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InvertUV on ribbon based shapes


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Hi people,

I just added a new optional parameter, called invertUV (boolean, default false) to every ribbon based shapes : ribbon, tube, lathe, standard and custom extrusion.

var rib = BABYLON.MeshBuilder.CreateRibbon("r", {pathArray: paths, invertUV: true}, scene);

This swaps the U and V coordinates at geometry construction time.

What is this for ?

Imagine you've got two different meshes, say, a tube and a sphere and they share, for performance reasons, the same material/texture. You notice then that the texture is applied on to the tube the wrong way (horizontally, for instance) compared to what you expected, but the right way on the sphere. If you build your texture by rotating the image  for 90°, you will have then a right textured tube but a wrong textured sphere.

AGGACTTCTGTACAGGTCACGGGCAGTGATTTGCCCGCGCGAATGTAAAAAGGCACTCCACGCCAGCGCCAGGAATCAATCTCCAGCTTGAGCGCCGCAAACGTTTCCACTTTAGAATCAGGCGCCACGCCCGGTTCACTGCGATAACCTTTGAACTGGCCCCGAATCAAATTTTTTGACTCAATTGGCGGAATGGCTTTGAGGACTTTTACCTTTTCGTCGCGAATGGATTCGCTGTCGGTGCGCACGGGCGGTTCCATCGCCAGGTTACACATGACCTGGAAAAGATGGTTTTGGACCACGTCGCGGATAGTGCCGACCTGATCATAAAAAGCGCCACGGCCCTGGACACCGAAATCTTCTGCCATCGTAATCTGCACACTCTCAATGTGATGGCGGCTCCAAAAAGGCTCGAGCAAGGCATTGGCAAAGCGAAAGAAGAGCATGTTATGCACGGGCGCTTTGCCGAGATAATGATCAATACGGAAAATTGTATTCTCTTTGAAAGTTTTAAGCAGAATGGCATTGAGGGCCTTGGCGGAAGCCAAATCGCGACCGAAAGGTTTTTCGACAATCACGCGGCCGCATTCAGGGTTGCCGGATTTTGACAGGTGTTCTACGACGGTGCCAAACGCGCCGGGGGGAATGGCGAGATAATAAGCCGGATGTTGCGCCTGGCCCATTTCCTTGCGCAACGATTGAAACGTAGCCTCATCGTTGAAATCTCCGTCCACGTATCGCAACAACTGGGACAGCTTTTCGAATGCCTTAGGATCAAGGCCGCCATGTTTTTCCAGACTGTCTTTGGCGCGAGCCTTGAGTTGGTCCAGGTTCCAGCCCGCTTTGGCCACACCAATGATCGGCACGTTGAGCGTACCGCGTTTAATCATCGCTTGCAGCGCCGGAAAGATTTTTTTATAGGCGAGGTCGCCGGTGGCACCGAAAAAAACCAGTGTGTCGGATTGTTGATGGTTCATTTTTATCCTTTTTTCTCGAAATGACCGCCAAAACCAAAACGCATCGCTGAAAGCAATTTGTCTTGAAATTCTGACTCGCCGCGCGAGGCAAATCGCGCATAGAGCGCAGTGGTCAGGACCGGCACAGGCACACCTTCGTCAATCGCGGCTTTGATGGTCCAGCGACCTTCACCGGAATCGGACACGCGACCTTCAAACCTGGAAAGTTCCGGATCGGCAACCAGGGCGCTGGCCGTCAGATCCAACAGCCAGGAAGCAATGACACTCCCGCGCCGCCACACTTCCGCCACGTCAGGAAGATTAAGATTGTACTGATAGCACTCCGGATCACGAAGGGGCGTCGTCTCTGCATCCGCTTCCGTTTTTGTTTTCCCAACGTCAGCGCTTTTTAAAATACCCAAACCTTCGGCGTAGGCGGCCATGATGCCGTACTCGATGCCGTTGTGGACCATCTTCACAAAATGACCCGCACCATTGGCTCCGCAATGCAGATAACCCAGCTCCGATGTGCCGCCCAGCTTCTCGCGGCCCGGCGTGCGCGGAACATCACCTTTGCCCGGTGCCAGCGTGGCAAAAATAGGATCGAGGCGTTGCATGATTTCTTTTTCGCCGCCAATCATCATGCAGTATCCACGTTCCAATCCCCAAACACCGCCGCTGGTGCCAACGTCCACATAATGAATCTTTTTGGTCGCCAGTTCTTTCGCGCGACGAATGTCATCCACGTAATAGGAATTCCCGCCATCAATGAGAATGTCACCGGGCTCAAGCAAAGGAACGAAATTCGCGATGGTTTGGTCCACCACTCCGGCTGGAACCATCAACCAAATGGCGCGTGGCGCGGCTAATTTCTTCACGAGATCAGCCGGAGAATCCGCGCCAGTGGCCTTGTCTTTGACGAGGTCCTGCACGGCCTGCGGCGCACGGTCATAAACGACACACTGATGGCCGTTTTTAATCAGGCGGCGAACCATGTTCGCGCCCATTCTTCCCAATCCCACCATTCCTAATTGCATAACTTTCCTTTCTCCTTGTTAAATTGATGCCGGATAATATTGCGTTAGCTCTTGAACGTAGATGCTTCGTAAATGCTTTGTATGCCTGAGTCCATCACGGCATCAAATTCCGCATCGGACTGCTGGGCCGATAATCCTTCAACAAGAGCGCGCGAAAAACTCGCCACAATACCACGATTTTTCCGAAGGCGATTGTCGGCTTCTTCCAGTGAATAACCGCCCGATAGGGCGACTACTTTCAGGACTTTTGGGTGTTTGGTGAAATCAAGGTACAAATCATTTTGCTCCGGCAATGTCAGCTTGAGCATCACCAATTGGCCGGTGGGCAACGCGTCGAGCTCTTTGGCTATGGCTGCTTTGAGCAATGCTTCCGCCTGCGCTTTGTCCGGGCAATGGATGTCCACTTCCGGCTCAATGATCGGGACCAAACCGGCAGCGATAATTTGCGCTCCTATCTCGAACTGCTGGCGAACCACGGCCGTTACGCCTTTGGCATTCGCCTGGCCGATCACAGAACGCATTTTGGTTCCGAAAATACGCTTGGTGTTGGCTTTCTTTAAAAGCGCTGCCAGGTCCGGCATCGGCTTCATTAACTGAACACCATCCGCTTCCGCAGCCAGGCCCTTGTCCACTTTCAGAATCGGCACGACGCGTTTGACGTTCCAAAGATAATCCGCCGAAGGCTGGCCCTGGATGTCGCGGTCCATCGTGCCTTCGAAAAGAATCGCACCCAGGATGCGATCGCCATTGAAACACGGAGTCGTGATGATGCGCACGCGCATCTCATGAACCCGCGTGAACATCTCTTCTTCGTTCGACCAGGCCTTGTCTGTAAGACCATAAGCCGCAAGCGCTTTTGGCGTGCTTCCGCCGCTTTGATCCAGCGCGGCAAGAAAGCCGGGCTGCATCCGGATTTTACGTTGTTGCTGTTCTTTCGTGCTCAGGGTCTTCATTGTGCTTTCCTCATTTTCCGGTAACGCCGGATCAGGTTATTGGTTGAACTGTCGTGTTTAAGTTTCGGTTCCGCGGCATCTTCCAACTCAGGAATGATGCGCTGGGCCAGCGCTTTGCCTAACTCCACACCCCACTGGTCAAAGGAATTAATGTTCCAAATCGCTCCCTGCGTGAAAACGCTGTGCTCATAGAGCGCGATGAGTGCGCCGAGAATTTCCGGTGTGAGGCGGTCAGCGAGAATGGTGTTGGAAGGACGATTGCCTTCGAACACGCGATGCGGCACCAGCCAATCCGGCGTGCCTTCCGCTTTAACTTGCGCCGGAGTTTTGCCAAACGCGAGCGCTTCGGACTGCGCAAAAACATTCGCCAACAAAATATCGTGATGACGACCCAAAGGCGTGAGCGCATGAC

So instead of making two different images and to use then two different textures/materials to solve your problem, you can now just invert the UV on the tube and its texture will switched horizontally/vertically.


[EDIT] : 2 tubes, one material/texture, 2 different orientations http://www.babylonjs-playground.com/#G6DG0#8

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I guess I could maybe code this little feature, what is really light in terms of LOC, for any other CreateXXX() methods (not ribbon based) : sphere, cylinder, etc.

And  also I may code some uScale, vScale for the geometry, the same way. Need to study this.

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Hi Jerome!

   Off-topic a bit, but i had a thought about materials on tube INSIDES, and if your new invert parameter would work fine, there, too. 

Then I realized I had never-ever textured the inside of a tube... and I started thinking about side-orientation and mat.backFaceCulling and junk like that.  *shrug*  They are things that need thinking-about sometimes, as you know.  :)


Should we be seeing textures on the outside of 2 tubes that are backside-oriented?

I said to myself... "Self, that is the backFaceCulling on the material set false"...  so I set it true.  It did nothing.

One could ask one's self... what IS the back-side of a back-side-oriented tube?

I came to a conclusion.  I need more coffee.  :)

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